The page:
• Shell Scripts
    • {apache:~} emp1.sh
    • Enter the pattern to be searched: director
    • Enter the file to be used: shortlist
    • Searching for director from file shortlist
    • 9876: bill johnson :director :production:03/12/50:130000
    • 2365:john woodcock :director :personnel :05/11/47:120000
    • Selected lines shown above

© 2006 The McGraw-Hill Companies, Inc. All rights reserved.

unix shell programming12

UNIX – Shell Programming

  • Shell Scripts
    • Using Command Line Arguments
      • Scripts not using read can run non-interactively and be used with redirection and pipelines
        • such scripts take their input from command line arguments
        • assigned to certain special “variables”—positional parameters
        • the first argument is available in $1, the second $2, and so on
          • in addition to the positional parameters, there are a few other special parameters used by the shell

© 2006 The McGraw-Hill Companies, Inc. All rights reserved.

unix shell programming13

UNIX – Shell Programming

  • Shell Scripts
    • Using Command Line Arguments
      • $* -- Stores the complete set of positional parameters as a single string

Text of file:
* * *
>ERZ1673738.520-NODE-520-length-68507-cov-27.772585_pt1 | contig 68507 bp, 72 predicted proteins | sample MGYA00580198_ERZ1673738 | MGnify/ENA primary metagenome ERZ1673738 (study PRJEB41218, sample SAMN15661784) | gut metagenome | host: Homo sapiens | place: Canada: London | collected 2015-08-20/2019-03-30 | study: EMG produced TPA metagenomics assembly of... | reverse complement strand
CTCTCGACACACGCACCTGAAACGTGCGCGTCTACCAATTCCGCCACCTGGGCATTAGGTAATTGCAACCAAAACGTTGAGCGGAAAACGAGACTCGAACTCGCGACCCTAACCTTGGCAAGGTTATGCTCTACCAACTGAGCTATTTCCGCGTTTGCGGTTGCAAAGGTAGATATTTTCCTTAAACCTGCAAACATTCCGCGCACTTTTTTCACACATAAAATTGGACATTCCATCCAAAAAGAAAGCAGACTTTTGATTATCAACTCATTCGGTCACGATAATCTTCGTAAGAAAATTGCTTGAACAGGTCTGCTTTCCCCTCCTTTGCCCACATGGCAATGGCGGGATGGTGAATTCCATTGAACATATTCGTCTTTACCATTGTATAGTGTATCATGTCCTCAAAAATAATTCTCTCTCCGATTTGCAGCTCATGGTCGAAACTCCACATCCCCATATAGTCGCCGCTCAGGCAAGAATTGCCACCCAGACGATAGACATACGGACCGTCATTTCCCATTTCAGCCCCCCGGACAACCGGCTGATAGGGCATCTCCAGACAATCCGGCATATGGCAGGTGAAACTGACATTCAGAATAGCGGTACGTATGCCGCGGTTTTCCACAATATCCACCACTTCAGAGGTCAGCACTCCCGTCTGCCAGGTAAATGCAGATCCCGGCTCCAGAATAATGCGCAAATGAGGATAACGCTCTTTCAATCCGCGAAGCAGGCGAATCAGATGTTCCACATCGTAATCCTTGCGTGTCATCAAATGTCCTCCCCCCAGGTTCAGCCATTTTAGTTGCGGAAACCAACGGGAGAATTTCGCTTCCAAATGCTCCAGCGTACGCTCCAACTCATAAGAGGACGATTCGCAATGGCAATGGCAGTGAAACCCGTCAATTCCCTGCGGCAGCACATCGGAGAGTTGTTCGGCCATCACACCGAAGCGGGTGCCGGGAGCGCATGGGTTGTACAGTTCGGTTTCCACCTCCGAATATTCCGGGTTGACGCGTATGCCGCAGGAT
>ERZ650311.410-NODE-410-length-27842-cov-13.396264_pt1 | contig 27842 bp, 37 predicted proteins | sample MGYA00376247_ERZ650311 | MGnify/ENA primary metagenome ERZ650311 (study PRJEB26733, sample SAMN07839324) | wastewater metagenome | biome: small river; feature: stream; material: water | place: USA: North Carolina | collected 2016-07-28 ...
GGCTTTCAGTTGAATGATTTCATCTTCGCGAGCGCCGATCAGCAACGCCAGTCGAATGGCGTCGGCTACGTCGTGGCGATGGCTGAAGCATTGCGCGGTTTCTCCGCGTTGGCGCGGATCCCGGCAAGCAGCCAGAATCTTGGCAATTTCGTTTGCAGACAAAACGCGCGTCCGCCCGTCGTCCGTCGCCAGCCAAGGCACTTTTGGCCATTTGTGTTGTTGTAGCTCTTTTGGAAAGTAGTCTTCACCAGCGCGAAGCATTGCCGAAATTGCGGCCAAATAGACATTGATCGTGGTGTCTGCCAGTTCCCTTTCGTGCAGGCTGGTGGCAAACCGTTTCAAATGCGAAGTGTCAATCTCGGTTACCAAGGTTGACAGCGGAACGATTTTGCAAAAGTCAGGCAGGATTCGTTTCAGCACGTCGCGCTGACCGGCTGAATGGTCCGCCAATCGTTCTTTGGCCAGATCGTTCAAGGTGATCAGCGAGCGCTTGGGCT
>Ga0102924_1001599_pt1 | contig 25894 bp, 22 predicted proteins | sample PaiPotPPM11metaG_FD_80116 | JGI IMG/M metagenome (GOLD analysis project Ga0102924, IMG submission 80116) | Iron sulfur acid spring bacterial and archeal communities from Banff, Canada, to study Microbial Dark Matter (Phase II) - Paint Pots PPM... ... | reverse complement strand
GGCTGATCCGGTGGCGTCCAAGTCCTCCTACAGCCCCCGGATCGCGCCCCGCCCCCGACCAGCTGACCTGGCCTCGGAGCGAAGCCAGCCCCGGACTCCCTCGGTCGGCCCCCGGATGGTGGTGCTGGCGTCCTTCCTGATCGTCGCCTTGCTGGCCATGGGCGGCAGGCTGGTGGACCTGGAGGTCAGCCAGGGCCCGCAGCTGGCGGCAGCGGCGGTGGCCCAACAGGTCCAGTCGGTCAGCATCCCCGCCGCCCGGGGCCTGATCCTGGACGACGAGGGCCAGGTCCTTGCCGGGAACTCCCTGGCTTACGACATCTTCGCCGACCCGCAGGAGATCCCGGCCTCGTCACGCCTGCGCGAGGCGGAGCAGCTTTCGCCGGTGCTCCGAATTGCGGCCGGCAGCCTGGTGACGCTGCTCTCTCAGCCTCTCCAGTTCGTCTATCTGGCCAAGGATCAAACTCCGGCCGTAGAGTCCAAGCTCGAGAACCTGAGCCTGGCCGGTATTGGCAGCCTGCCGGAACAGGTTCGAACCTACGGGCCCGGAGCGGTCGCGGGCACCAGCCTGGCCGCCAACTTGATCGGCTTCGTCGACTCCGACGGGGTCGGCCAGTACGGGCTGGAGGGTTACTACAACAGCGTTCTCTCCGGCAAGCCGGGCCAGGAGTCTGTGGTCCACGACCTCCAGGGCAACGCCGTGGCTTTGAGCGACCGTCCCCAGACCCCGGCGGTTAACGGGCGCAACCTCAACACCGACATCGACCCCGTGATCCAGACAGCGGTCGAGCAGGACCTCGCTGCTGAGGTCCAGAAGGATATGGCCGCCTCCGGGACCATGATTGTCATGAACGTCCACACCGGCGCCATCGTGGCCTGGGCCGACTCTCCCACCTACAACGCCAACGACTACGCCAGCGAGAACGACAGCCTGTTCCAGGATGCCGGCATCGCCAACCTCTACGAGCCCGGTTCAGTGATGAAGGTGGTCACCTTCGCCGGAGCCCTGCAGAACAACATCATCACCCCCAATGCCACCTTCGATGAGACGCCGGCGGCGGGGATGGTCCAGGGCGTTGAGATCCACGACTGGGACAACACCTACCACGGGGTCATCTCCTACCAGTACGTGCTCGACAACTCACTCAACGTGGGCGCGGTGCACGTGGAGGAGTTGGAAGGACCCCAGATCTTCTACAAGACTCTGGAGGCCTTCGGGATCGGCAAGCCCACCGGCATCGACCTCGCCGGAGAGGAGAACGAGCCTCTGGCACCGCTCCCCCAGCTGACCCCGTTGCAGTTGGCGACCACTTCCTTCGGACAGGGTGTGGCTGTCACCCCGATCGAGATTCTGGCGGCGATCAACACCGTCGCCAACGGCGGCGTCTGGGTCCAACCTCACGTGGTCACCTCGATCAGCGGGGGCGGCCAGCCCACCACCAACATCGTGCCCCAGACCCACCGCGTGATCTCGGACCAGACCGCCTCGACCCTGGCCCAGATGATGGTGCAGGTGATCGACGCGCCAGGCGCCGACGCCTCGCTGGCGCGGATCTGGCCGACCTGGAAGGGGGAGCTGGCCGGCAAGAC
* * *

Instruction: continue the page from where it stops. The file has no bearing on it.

• $# -- It is set to the number of arguments specified; lets you design scripts that check whether the right number of arguments have been entered
      • $0 – Holds the script filename itself.

© 2006 The McGraw-Hill Companies, Inc. All rights reserved.

unix shell programming14

UNIX – Shell Programming

  • Shell Scripts
    • Using Command Line Arguments
      • #!/bin/sh
      • echo "Program: $0"
      • echo "The number of arguments specified is $#"
      • echo "The argumetns are $*"
      • grep $1 $2
      • echo "\nJob Over"

© 2006 The McGraw-Hill Companies, Inc. All rights reserved.

unix shell programming15

UNIX – Shell Programming

  • Shell Scripts
    • Using Command Line Arguments
    • {apache:~} emp2.sh director shortlist
    • Program: ./emp2.sh
    • The number of arguments specified is 2
    • The argumetns are director shortlist
    • 9876: bill johnson :director :production:03/12/50:130000
    • 2365:john woodcock :director :personnel :05/11/47:120000

© 2006 The McGraw-Hill Companies, Inc. All rights reserved.

unix shell programming16

UNIX – Shell Programming

  • Shell Scripts
    • Using Command Line Arguments
      • $1, $2… Positional parameters representing arguments
      • $# Number of arguments
      • $0 Name of executed command
      • $* Complete set of positional parameters in a string
      • “$@” Each quoted string is treated as a separate arg